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Hemp 108: Can CBD help fight the opioid epidemic?

Posted by ROBERT KOSSACK on
In Hemp 108, we discuss how Big Pharma resorted to false advertising and doctor incentives to corruptly flood America with an oversupply of opioids and how CBD can help fight the opioid epidemic.

Marijuana is small potatoes compared to opioids.
Battling marijuana is too small potatoes to be worth anyone's while in consideration of what is really important when it comes to the dangerous drug scene.  Opioids kill . Marijuana doesn’t.  In 2015, the National Institute on Drug Abuse estimated two million people in the United States suffered from a prescription opioid pain reliever substance use disorder.  In 2016, America’s opioid overdose deaths exceeded 59,000.  From July 2016 to September 2017, opioid overdoses increased 30 percent in 52 areas in 45 states.  Opioid related deaths are now this nation’s leading cause of death for people under age 50.  The number of cannabis overdose deaths in 2016 remained constant at 0.  To repeat, marijuana, CBD, and all other cannabis related overdose deaths remained constant at ZERO.

Opioid overdoses are the primary cause of death among young people in America.

Opium is probably the oldest medical remedy.  It’s first known cultivation was in Mesopotamia by the Sumerians in approximately 3400 BCE.  They called it “hul gil” for "joy plant."  Growing hemp in China dates from around 5000 BCE, and by 2737 BCE, the legendary Chinese Emperor Shen-Nung listed cannabis as one of the Chine medicine's 50 “fundamental herbs."  If cannabis-based medical remedies are safe and can replace opioids, then their wide distribution should be highly encouraged.


Chinese Emperor Shen-Nung considered cannabis one of Chinese medicine's 50 fundamental herbs.

As opposed to opioids, cannabis is the safest medical remedy known to man.  As explained in Hemp 102 and 103, cannabis was not outlawed because it was dangerous but because of political and prejudicial reasons.  In nearly 5000 years of use, there have been no confirmed deaths as a result of smoking or ingesting any form of cannabis.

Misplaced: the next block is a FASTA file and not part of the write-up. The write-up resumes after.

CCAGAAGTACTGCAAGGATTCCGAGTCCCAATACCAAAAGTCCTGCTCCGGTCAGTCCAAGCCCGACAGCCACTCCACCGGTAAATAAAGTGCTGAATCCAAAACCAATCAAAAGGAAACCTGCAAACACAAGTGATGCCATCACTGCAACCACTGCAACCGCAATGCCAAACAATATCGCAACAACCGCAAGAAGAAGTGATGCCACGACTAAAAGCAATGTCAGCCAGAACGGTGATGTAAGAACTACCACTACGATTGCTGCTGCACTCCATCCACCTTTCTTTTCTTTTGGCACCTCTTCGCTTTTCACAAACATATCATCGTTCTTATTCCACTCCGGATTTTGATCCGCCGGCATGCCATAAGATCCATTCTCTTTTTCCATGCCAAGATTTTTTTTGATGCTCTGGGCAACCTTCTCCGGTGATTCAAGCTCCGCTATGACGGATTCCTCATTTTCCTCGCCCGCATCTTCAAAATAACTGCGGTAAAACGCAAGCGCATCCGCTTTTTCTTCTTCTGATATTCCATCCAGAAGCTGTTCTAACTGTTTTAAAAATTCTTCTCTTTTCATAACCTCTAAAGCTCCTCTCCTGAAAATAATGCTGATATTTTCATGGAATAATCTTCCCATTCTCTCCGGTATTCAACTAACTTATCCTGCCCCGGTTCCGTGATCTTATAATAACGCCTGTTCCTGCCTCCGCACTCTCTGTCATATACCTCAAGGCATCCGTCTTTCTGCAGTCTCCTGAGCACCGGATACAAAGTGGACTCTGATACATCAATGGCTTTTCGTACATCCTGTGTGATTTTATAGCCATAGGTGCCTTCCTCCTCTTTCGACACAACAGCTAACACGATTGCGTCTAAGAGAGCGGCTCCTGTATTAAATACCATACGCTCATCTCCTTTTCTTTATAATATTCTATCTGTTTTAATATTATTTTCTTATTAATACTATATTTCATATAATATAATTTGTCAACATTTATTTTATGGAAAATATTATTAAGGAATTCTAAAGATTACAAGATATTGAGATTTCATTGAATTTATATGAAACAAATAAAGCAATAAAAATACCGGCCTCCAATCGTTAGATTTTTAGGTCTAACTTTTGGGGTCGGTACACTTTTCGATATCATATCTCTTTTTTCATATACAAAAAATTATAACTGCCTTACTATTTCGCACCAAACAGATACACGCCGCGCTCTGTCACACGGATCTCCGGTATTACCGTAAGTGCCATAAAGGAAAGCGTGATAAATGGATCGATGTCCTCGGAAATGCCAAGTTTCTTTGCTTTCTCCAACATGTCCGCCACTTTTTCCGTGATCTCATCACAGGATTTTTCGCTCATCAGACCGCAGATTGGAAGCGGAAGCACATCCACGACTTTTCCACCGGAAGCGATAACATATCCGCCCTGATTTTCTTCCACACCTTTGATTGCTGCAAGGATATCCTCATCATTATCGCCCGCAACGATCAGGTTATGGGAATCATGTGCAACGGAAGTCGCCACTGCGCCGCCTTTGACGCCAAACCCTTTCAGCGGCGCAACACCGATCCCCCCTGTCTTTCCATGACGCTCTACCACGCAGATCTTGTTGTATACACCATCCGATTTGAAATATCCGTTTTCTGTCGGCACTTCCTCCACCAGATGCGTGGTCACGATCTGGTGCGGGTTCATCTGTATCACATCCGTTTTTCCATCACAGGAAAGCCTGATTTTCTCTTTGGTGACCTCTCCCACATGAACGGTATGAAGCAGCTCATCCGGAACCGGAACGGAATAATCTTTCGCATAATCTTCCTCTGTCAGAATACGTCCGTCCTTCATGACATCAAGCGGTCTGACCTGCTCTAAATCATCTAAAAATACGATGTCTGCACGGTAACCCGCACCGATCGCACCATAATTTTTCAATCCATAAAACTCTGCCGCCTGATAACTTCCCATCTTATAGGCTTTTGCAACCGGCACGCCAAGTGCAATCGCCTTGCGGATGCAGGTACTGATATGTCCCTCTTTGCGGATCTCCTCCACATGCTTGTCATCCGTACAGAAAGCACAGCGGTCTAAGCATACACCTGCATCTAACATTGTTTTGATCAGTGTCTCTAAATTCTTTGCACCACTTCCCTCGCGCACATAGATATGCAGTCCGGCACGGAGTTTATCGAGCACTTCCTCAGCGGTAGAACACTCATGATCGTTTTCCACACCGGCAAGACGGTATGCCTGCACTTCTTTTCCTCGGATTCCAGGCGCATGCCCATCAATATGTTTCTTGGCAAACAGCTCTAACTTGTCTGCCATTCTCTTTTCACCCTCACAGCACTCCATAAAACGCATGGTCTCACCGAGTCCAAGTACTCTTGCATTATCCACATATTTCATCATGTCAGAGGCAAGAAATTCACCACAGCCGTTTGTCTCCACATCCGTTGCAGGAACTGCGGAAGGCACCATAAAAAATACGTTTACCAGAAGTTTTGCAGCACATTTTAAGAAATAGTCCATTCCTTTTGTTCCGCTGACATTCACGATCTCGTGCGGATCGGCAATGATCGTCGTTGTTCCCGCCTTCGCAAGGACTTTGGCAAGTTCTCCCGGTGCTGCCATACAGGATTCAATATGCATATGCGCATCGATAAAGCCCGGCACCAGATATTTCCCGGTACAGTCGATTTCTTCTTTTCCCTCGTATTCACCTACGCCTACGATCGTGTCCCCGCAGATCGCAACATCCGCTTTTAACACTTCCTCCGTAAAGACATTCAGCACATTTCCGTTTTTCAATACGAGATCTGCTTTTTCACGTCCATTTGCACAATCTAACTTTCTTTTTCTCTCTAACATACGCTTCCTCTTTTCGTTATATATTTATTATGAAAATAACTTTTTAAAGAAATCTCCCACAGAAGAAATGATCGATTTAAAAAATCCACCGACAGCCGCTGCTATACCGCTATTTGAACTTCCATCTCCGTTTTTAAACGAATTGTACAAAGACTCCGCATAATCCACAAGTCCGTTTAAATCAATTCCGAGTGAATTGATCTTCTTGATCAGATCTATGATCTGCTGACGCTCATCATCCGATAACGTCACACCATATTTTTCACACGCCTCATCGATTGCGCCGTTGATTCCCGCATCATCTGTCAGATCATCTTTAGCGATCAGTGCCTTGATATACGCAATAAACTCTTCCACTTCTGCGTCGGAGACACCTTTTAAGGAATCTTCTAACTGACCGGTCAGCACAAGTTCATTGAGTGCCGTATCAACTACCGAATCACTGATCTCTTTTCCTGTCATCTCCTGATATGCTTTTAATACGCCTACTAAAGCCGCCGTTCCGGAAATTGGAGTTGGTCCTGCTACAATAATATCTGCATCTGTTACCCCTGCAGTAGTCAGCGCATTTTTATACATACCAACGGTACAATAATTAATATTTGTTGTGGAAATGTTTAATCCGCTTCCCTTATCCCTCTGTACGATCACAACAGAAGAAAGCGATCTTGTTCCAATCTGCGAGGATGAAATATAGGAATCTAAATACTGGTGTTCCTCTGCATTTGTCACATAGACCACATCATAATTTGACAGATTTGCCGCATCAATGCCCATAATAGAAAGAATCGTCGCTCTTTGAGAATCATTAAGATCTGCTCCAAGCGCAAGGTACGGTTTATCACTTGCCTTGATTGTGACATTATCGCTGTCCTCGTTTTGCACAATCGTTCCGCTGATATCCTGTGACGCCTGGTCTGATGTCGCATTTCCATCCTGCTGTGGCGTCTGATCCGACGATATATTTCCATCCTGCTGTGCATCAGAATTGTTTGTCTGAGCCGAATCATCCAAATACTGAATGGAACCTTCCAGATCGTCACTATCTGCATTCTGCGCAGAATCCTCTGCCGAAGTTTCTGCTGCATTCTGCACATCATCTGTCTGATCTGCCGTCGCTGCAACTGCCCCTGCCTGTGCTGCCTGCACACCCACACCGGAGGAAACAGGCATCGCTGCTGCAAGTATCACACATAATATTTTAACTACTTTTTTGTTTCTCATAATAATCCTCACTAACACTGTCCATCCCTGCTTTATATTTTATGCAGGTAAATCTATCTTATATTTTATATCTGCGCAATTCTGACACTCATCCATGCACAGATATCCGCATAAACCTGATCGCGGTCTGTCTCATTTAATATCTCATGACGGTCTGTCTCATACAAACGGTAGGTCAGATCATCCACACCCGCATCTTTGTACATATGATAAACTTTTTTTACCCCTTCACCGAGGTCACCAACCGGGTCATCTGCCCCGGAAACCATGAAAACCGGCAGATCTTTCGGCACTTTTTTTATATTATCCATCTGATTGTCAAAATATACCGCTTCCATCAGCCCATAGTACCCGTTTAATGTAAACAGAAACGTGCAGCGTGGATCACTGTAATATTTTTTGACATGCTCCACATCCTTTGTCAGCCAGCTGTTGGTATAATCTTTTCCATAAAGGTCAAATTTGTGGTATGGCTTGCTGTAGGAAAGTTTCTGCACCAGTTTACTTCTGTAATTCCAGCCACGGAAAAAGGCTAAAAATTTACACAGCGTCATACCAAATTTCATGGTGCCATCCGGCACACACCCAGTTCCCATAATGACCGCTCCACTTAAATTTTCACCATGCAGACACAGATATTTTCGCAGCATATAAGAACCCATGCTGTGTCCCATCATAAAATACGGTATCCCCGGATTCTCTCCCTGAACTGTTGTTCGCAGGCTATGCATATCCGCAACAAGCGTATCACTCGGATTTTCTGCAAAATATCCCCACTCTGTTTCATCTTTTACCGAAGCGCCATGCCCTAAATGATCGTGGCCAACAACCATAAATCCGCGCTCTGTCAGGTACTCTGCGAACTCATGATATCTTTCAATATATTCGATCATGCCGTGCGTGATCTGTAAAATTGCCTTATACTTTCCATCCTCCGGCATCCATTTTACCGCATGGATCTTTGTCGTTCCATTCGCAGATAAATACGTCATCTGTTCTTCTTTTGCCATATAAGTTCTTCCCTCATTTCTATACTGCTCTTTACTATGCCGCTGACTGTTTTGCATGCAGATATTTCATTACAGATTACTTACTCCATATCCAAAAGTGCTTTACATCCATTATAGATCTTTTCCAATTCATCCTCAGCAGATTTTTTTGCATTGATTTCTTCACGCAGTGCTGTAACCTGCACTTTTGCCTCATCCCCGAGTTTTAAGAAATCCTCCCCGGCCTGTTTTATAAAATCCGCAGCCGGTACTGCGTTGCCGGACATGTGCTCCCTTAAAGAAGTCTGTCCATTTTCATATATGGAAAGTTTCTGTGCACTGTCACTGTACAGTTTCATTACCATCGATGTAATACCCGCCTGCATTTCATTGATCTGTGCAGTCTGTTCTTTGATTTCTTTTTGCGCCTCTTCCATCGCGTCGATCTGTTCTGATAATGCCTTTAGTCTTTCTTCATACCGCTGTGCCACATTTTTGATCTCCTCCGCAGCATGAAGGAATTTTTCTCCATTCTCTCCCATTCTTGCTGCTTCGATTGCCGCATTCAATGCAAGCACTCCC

On September 6, 1988, DEA Administrative Law Judge Francis L. Young ruled marijuana cannot induce a lethal response as a result of drug-related toxicity.  Researchers would later discover this is because cannabis does not affect the areas of the brain that control the heart and lungs.

In a 1988 ruling, DEA Administrative Law Judge Francis L. Young found as a matter of fact,

“Nearly all medicines have toxic, potentially lethal effects.  But marijuana is not such a substance.  There is no record in the extensive medical literature describing a proven, documented cannabis-induced fatality.

“This is a remarkable statement.  First, the record on marijuana encompasses 5,000 years of human experience.  Second, marijuana is now used daily by enormous numbers of people throughout the world.  Estimates suggest that from twenty million to fifty million Americans routinely, albeit illegally, smoke marijuana without the benefit of direct medical supervision.  Yet, despite this long history of use and the extraordinarily high numbers of social smokers, there are simply no credible medical reports to suggest that consuming marijuana has caused a single death.

“By contrast aspirin, a commonly used, over-the-counter medicine, causes hundreds of deaths each year.

“Drugs used in medicine are routinely given what is called an LD-50.  The LD-50 rating indicates at what dosage fifty percent of test animals receiving a drug will die as a result of drug induced toxicity.  A number of researchers have attempted to determine marijuana's LD-50 rating in test animals, without success.  Simply stated, researchers have been unable to give animals enough marijuana to induce death.

“At present it is estimated that marijuana's LD-50 is around 1:20,000 or 1:40,000.  In layman terms this means that in order to induce death a marijuana smoker would have to consume 20,000 to 40,000 times as much marijuana as is contained in one marijuana cigarette.  NIDA-supplied marijuana cigarettes weigh approximately .9 grams.  A smoker would theoretically have to consume nearly 1,500 pounds of marijuana within about fifteen minutes to induce a lethal response.